|Joel Covington, Sr|
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|Photo caption: "MR. AND MRS. COVINGTON VISITING THEIR OWN GRAVES."|
"DUG COMFORTABLE GRAVES FOR WIFE AND HIMSELF
"Then Joel Covington Laid Down and Tried It and Built Headstones for Both—Found No Hard Luck in It."
"CLIO, S. C., June 2.—In the presence of bystanders at the recent completion of his tomb, Joel Covington, aged farmer, lay down at full length in the grave he had built and found it comfortable. His wife's grave adjoining was not tried in that fashion.
"At a public dedication there were eulogies of the couple by prominent citizens and a few simple exercises. When he was 68 Mr. Covington first decided that he wanted to be buried the way he is going to be. he and his wife have their burial clothes ready also. Here is what he says about his tomb:—
"By Joel Covington.
"'Hebron cemetery is a beautiful place to look upon by the passerby, but the cemetery is very level with no outlet for rain water to pass off. Therefore, many are sleeping there in a watery grave. From my youth I have been blessed with a good feather bed to rest on from the hardship of farm life. Therefore I did not feel that my wife and I should be buried any way after our years of hard work. Therefore, about ten years ago I dug out a place large enough to fix water tight with good brick, with a wall about 18 inches thick between the two graves, and ordered marble slabs to cover the same with our names on them.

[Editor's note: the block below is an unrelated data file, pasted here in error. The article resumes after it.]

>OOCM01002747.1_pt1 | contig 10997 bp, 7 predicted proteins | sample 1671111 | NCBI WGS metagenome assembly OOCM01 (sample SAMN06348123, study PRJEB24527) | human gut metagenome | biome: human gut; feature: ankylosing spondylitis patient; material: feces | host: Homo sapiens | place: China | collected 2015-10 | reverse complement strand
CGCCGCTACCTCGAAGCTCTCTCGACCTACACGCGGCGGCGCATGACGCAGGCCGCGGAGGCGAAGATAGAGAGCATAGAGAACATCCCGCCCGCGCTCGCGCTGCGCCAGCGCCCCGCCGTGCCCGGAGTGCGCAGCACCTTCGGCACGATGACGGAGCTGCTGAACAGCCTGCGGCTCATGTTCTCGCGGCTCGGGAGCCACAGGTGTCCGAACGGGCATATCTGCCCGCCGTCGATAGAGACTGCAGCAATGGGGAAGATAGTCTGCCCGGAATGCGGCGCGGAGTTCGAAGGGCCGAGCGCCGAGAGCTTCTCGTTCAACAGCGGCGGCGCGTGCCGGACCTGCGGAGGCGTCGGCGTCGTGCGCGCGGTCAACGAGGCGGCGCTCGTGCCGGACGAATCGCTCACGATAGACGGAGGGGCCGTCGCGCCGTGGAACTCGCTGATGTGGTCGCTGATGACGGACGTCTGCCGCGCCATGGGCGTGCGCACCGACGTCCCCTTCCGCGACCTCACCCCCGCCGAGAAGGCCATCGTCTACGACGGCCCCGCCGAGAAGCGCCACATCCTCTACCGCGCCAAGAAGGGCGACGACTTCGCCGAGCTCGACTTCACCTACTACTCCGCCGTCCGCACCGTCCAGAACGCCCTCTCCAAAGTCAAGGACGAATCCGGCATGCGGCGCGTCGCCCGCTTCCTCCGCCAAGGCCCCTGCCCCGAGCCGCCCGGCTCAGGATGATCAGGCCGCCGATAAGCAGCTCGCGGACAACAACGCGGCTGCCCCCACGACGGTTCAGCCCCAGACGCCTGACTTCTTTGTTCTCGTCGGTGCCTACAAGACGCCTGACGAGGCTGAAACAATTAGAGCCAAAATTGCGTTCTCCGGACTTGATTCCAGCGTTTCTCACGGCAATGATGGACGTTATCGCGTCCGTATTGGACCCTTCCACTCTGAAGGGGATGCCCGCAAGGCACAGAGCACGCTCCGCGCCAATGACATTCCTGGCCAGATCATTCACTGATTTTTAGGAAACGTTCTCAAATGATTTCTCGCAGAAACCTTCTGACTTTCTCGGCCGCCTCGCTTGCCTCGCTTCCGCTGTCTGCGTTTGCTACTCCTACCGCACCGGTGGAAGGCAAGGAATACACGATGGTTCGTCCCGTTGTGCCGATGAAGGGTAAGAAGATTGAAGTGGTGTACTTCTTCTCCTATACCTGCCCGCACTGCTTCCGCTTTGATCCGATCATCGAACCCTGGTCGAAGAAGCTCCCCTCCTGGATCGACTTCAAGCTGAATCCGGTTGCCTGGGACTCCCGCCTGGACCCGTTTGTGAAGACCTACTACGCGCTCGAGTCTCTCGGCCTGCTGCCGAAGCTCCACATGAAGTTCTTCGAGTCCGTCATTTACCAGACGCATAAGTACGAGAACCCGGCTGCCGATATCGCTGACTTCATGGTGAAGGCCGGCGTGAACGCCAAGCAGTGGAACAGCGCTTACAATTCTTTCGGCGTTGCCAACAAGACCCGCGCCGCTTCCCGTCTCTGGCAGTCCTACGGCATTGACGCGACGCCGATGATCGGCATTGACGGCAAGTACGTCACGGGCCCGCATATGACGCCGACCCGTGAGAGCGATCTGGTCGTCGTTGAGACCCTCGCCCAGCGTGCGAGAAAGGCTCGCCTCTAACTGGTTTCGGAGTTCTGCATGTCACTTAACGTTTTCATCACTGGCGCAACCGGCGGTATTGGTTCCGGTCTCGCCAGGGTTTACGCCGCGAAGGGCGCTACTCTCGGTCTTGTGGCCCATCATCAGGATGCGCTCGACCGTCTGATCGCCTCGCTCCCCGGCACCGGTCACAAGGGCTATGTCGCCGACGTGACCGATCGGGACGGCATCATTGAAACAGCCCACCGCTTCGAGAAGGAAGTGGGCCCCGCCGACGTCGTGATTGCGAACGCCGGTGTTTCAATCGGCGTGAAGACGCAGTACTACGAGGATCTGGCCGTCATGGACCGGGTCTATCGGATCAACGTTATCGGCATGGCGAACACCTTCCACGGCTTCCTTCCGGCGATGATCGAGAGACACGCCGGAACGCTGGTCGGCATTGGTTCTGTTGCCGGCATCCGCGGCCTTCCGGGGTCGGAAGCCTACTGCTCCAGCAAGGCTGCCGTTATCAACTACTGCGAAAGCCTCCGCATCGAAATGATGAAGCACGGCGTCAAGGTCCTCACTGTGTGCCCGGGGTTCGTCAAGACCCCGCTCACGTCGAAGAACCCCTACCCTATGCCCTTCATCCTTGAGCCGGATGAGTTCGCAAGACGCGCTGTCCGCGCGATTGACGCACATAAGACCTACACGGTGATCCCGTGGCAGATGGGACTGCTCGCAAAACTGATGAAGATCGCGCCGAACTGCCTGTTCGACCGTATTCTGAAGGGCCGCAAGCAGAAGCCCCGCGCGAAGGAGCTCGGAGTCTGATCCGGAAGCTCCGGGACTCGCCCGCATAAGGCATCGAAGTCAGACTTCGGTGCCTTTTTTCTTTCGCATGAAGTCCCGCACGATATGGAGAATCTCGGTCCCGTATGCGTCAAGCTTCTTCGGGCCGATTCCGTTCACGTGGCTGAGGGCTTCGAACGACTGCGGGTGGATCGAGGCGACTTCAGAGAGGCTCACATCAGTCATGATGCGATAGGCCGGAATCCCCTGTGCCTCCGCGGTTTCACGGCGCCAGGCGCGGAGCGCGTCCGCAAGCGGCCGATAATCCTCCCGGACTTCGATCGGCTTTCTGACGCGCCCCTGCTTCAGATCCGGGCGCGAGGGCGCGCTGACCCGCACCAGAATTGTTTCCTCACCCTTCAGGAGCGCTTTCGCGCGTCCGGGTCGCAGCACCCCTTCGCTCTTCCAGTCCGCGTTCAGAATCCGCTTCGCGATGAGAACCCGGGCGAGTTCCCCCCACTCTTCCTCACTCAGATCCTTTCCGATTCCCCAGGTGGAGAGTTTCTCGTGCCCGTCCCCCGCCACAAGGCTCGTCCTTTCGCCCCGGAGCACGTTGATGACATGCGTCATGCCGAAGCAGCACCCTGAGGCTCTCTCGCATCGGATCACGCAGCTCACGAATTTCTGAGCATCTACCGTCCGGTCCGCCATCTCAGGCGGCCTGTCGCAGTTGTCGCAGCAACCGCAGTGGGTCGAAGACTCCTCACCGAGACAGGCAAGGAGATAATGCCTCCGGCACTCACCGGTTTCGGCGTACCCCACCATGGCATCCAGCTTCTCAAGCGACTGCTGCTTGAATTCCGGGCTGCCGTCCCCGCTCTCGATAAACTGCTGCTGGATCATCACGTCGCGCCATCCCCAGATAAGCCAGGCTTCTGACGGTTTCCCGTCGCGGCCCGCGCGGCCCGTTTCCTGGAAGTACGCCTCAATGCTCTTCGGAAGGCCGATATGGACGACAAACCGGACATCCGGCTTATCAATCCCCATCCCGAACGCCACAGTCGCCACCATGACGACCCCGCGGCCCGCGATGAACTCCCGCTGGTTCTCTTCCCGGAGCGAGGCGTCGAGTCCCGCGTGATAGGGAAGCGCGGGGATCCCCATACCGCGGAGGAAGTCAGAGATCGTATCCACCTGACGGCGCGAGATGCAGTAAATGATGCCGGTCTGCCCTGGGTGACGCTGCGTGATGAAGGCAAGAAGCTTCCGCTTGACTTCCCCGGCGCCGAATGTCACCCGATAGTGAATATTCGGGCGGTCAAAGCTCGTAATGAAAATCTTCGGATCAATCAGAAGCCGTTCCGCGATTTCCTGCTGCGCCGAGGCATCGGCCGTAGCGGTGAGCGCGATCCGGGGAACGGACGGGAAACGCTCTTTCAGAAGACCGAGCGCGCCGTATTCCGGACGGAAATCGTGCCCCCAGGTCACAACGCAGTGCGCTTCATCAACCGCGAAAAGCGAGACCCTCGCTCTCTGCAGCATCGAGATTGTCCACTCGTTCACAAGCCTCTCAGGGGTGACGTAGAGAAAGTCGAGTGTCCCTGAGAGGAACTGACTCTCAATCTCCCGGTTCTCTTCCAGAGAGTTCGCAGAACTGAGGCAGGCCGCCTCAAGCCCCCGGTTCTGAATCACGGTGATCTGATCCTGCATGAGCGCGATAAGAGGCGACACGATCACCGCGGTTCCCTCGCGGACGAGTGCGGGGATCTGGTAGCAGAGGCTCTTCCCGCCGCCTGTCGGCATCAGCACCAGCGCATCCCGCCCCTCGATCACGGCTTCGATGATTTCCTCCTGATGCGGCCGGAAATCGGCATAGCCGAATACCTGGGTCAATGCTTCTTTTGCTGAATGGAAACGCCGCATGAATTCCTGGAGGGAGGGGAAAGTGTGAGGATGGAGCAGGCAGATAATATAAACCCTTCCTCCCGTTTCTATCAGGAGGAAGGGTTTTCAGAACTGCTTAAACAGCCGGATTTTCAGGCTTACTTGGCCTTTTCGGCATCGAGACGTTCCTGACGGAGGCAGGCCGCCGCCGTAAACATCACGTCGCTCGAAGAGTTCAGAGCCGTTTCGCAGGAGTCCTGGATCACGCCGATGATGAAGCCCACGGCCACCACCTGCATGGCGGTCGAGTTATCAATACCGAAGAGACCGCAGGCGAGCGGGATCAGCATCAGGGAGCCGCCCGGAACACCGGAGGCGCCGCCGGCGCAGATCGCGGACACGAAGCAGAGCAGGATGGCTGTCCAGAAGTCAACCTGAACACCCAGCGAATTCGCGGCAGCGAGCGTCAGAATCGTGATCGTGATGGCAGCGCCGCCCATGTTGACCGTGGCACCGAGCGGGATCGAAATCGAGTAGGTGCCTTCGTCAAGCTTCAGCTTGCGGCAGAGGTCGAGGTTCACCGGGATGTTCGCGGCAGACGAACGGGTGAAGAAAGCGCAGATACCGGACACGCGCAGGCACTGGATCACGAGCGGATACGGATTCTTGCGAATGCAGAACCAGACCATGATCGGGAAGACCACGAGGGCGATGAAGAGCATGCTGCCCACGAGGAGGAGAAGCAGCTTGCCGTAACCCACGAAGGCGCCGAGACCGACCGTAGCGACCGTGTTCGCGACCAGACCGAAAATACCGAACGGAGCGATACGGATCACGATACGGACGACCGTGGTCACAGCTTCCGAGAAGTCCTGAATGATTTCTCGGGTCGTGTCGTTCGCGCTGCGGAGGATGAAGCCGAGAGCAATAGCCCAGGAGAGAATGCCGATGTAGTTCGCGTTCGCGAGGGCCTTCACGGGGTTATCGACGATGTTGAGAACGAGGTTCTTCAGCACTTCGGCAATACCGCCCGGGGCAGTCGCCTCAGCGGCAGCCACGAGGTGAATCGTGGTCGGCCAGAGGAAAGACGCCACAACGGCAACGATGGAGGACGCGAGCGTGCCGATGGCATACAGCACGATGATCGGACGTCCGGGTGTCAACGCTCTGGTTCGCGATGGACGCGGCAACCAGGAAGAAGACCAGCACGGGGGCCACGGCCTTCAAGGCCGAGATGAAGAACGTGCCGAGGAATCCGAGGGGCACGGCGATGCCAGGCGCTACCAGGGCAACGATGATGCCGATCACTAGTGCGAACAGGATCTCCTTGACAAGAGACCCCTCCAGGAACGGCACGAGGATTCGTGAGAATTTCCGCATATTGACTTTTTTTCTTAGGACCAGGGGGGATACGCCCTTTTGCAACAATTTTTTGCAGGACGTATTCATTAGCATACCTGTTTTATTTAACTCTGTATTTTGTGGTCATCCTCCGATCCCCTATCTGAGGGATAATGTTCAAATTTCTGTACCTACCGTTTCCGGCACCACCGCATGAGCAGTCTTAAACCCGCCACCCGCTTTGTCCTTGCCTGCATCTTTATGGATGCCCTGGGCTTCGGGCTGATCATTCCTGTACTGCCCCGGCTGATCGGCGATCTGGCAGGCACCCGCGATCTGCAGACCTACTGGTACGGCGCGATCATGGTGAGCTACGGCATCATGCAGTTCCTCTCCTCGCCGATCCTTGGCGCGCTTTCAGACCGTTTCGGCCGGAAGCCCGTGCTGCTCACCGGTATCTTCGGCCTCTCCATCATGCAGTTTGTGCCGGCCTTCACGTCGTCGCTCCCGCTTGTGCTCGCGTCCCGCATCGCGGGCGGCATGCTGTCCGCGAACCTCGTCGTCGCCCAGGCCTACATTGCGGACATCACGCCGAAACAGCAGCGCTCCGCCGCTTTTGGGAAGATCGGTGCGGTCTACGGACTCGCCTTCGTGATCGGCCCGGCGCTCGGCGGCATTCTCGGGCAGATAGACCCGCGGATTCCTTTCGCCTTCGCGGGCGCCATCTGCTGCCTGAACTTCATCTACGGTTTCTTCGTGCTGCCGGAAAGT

"'When I was commencing to dig our graves, bystanders begged me not to. Their excuse was that I would soon die. But the reverse has happened. They have been dead many years and I am still living, and having a good time listening to good speeches made at my tomb.
"'I am in my 76th year and my wife in her 68th year, and we look to having many a good time yet before the marble slabs are slipped aside for our interment.'"
"Dug Comfortable Graves for Wife and Himself; Then Joel Covington Laid Down and Tried It and Built Headstones for Both—Found No hard Luck in It." Syracuse Journal. June 2, 1906: 10 cols 5-7.
Thanks to Tom Tryniski of fultonhistory.com for scanning so many newspapers and rendering them searchable for free!
Perhaps some other newspaper might have a better-resolution image of the photo, or some newspaper morgue might have an original print or negative ("morgue" is the term for newspapers' own archives, appropriately enough).
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